Oh sugar sugar!
“Open your mouth and taste, open your eyes and see – how good God is. Blessed are you who run to him.” Psalm 34:8
As a substance abuse counselor, I’ve heard it all. I’ve heard every excuse and defense under the sun in defense of an addictive behavior or that someone is not addicted to something, or someone. What I have learned in my career so far, and in my own journey of recovery, is that people find something that helps them feel good or better, and whether it is healthy or not, they will use it repeatedly and will be reluctant to ever admit that they may be addicted to it.
I recently attended the Iowa Board of Certification’s Annual C.A.R.E Conference for substance abuse and addiction professionals, where a speaker, Dr. Don Gilbert (who also happens to be my supervisor) educated us regarding how addiction affects relationships. The questions of caffeine and sugar use were posed and there were many hands that were raised when asked if we used either. Threaded throughout his talk to us, he challenged a room full of substance abuse and addiction counselors to look at their own addictive behaviors. It was quite enlightening to see how many professionals who help others overcome their addictive behaviors are addicted themselves.
Emotional and psychological dependence on sugary foods and drinks, also known as sugar addiction, is a very real cause for concerns among health officials and addiction professionals in America. A recent study suggests American’s eat far too much sugar. To be specific, approximately 75% of Americans eat excess amounts of sugar – many of whom could be classified as having a sugar addiction. Healthy Food America states that “more than half of Americans exceed the Dietary Guidelines for Americans recommendation to limit added sugar intake to less than 10% of total calories. They are eating, on average, over 25 teaspoons of sugar a day, or nearly 20% of their total calories.”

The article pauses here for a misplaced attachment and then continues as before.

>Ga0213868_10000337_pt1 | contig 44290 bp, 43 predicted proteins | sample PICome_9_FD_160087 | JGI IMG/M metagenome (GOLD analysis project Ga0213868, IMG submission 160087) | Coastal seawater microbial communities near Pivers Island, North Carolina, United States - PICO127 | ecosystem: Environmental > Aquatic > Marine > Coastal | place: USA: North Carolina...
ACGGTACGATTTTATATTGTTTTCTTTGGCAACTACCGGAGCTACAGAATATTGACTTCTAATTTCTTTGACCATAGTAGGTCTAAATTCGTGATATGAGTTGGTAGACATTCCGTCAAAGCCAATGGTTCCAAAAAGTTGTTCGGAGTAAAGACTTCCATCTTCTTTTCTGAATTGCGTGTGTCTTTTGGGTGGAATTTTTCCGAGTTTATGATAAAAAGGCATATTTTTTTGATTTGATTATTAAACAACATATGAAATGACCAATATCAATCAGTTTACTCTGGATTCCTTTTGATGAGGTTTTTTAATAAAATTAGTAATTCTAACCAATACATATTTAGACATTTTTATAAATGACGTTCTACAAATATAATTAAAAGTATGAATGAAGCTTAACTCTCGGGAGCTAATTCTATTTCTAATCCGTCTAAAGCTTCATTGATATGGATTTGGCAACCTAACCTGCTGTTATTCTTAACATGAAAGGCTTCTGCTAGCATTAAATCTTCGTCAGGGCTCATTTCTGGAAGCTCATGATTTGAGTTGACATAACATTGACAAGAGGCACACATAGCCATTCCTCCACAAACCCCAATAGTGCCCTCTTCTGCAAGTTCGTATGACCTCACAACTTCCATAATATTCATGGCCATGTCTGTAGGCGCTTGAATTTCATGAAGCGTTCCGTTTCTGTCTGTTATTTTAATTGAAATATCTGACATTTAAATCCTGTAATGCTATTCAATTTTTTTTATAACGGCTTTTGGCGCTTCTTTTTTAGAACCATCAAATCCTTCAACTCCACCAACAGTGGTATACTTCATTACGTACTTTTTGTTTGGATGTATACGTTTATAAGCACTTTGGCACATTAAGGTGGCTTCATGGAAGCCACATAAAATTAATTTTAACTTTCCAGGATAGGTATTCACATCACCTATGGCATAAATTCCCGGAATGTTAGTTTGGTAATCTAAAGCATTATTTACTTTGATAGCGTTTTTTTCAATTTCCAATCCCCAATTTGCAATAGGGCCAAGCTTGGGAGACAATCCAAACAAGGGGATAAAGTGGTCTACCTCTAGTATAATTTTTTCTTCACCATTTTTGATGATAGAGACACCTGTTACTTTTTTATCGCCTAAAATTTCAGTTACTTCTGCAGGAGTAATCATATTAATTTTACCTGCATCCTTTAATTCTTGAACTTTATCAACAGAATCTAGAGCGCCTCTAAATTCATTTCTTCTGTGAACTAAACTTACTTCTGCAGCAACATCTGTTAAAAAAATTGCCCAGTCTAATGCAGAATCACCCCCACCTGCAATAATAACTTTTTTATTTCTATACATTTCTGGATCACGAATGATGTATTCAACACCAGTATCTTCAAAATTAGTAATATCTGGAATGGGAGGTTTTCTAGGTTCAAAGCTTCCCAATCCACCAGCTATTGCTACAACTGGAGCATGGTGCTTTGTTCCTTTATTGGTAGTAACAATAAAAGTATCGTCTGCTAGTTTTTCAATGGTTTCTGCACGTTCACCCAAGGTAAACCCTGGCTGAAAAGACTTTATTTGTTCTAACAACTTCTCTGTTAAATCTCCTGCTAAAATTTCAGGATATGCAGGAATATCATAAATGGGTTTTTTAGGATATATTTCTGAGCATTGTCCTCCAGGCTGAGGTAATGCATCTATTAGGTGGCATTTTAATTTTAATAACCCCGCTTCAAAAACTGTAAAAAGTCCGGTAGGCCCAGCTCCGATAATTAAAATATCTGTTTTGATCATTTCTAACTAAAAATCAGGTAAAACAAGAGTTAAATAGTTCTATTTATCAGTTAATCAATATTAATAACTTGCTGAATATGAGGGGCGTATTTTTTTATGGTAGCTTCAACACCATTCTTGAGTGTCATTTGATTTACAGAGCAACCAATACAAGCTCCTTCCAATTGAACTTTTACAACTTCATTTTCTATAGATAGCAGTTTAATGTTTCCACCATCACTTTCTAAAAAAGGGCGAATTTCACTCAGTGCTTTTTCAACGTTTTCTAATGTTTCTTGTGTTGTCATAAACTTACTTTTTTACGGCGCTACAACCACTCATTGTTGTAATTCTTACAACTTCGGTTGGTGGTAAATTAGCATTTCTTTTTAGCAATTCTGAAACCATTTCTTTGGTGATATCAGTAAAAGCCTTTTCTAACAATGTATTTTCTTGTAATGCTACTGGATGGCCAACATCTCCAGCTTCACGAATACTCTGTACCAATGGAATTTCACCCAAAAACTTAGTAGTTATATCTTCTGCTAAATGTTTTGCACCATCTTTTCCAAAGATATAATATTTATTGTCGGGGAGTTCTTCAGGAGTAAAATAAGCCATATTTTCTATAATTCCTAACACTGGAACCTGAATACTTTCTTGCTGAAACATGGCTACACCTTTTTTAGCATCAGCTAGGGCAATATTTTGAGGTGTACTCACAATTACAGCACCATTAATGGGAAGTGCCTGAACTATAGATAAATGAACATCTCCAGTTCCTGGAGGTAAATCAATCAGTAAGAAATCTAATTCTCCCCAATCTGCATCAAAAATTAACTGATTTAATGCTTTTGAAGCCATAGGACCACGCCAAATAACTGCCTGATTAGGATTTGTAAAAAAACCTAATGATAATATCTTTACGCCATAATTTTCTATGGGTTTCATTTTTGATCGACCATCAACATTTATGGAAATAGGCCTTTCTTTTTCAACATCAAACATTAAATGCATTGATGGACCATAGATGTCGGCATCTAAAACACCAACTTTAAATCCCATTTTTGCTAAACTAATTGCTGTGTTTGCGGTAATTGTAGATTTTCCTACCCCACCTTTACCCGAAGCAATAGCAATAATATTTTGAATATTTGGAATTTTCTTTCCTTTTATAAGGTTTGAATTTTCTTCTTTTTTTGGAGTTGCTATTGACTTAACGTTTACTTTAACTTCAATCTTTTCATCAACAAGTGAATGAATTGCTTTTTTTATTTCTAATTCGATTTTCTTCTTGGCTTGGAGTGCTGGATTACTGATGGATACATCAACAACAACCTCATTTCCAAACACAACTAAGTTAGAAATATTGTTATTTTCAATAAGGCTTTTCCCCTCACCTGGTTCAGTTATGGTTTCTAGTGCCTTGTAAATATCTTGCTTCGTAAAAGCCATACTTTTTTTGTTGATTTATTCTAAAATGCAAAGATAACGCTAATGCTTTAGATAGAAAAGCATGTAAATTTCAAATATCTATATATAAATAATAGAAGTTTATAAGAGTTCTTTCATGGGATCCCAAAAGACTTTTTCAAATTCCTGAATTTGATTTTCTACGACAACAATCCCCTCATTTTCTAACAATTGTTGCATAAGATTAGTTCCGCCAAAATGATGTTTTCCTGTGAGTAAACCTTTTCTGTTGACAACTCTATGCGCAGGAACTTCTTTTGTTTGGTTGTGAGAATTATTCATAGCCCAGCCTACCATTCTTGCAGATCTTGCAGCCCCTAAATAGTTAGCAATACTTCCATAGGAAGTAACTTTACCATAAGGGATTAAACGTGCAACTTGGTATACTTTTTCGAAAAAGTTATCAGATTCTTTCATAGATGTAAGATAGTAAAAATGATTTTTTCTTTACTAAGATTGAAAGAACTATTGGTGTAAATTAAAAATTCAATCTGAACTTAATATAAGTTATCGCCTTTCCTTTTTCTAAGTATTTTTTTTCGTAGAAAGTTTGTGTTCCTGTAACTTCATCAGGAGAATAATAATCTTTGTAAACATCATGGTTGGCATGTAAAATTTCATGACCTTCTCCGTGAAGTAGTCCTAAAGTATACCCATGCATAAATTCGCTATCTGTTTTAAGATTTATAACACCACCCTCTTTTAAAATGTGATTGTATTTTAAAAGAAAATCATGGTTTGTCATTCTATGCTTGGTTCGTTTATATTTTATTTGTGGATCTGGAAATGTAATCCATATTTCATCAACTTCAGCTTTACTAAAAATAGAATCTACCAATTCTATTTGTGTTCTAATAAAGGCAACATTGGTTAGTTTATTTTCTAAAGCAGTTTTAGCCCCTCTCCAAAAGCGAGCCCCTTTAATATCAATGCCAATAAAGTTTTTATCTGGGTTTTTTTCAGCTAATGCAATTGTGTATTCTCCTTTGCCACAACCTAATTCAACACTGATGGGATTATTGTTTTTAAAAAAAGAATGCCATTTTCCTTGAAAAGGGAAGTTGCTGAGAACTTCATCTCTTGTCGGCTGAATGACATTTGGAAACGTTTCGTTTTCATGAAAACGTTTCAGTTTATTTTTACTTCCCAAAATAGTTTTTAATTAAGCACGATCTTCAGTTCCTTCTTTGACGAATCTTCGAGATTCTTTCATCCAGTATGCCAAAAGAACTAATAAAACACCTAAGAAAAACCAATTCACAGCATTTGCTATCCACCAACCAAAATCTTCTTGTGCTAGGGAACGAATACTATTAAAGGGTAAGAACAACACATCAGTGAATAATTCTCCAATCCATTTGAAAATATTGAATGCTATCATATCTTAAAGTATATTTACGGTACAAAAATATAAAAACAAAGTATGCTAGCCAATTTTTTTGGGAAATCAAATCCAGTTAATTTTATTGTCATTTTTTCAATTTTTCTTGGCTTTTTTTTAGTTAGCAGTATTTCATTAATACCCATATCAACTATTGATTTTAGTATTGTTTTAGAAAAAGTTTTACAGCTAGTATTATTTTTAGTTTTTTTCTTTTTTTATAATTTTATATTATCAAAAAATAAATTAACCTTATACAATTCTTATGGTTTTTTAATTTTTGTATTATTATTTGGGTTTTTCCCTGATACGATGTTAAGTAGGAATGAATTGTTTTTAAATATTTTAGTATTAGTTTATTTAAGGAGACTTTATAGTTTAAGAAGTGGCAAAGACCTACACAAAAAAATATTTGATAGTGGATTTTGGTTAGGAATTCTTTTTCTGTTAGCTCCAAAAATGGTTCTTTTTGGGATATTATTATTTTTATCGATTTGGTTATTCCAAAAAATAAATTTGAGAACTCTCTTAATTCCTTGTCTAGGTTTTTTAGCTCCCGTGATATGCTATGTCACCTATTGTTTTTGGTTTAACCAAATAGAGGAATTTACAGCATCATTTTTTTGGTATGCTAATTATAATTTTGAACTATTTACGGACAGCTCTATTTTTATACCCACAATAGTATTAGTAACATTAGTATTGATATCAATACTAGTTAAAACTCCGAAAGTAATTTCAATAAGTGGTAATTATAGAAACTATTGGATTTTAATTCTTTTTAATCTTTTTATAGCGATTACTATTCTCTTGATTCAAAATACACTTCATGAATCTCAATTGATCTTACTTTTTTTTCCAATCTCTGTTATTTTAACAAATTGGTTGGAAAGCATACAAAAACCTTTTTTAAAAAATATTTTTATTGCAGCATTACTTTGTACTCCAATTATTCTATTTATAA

How do people develop a sugar addiction? Sugar consumption can create a short-term high and spark of energy in the body. Some studies have suggested that sugar is as addictive as cocaine. People enjoy the dopamine release that sugar brings, but because of the addictive nature of sugar, long-term health effects like obesity and diabetes are a risk of sugar overindulgence. Those who already have a risk for low moods like anxiety and stress are prone to compulsions and behavioral addictions, and sugar is a risk. People who suffer from constant tiredness may reach for carb-rich sugary foods for a boost and find momentary relief because sugar releases endorphins in the body and combines with other chemicals in the body, resulting in a surge of energy. When we realize mentally that sugar helps provide energy, we become dependent on it, usually inadvertently. The chemical makeup of sugar contains fructose.
Fructose actively interferes with our brain function and enables our addiction to sweet flavors. Every time we activate our brain’s pleasure center with a sugary treat, we desensitize it a little bit more so that eventually we must consume more sugar to achieve the same level of dopamine release and the feeling of happiness it triggers.